Satellite 2021 OneWeb Hughes sign US and India service agreements

OneWeb adds Hughes as second U.S. sales channel, plus India

National Harbor, MD – Hughes Network Systems and OneWeb have signed agreements for Hughes to be a distributor of OneWeb services in the U.S. and a MOU towards an agreement to distribute services in India.  Both agreements are equally important as OneWeb continues builds a global network of resellers and other sales channels.

“The future of connectivity depends on a worldwide network of multiple transports, including terrestrial, geostationary and Low Earth Orbit satellite services,” said Pradman Kaul, President of Hughes. “OneWeb’s system enhances the Hughes portfolio of networking capabilities, introducing a low-latency option with global reach that complements GEO satellite capacity density and capability to meet our customers’ needs. As a case in point, in India which has been starved of high-throughput satellite services, the OneWeb services will help us meet the tremendous backhaul and broadband demand.”

Hughes becomes the second major U.S. reseller announced this week at the Satellite 2021 conference, with AT&T announced on September 8, but yesterday’s joint announcement at the show shouldn’t be a major surprise given that Hughes parent EchoStar has invested in OneWeb and Hughes is a major ground equipment supplier for the LEO satellite broadband service provider.

Under the U.S. agreement, Hughes will primarily market to enterprise customers – again, not a surprise, since Hughes has been connecting enterprise customer to remote locations through a variety of means over the years, including point-of-sale satellite and terrestrial connectivity.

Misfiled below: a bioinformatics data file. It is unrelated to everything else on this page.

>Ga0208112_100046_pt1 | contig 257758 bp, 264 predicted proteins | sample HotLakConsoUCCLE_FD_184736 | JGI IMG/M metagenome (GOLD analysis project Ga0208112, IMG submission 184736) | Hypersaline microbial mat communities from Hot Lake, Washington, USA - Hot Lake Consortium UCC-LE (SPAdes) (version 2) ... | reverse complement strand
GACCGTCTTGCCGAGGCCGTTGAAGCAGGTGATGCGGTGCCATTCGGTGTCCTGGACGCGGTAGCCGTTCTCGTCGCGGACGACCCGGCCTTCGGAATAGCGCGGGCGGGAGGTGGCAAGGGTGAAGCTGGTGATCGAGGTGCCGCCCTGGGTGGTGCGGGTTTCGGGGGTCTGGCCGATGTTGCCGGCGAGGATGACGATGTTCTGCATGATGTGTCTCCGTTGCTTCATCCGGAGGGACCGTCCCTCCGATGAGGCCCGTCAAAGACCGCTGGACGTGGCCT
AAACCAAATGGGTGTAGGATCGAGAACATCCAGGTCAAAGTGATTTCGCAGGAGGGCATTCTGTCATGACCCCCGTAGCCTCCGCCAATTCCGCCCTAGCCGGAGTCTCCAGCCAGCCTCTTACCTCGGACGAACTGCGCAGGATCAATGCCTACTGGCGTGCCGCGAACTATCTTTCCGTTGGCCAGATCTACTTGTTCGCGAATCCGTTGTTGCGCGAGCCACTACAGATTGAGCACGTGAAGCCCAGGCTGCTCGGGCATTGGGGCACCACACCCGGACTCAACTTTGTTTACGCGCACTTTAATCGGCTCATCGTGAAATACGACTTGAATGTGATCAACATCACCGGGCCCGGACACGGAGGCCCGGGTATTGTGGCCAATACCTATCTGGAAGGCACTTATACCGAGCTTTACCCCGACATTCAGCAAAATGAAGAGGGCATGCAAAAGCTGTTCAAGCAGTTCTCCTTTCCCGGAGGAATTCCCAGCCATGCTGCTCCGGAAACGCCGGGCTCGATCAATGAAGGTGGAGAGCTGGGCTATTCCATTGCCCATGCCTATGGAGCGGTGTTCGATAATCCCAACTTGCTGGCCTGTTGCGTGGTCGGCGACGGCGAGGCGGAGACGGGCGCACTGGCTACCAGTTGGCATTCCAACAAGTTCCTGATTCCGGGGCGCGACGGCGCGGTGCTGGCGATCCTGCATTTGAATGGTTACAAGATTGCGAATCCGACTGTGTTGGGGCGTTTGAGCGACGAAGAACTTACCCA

Hughes has been talking about advantages of multi-orbit connectivity as a solution for enterprises users. The September 9, 2021 press conference included a demonstration of multi-orbit connectivity using Hughes JUPITER 2 GEO satellite and OneWeb’s LEO constellation, with Hughes ActiveTechnologies software evaluating data traffic answer and transmitting it over the most efficient path, with latency-sensitive applications – gaming and a video call, in the demo – using OneWeb while bandwidth-intensive activities like video streaming were moved over the JUPITER connection.

While the demonstrations included consumer applications, Hughes clearly stated the company was focused on enterprise and business sales.  A OneWeb executive said the U.S. enterprise market was big enough so there shouldn’t be channel conflicts between Hughes and AT&T.  Hughes is the prime contractor working with the U.S. Air Force Research Lab to demonstrate LEO satellite communications capacity on OneWeb in the Arctic, a capability that should be fully operational by the end of the year with the current number of satellites in orbit.

The India announcement is also not as surprising as one might think, given Hughes’ operational history in India and the merger of Bharti Airtel’s satellite operations with Hughes Communications India announced in May 2021.  Given Bharti’s status in India and its significant investment in OneWeb, Hughes will stand to significantly benefit.

Doug Mohney

Doug Mohney, a principal at Cidera Analytics, has been working and writing about IT and satellite industries for over 20 years. His real world experience including stints at two start-ups, a commercial internet service provider that went public in 1997 for $150 million and a satellite internet broadband company. Follow him on Twitter at DougonTech or contact him at dmohney139 (at) gmail (dot) com.

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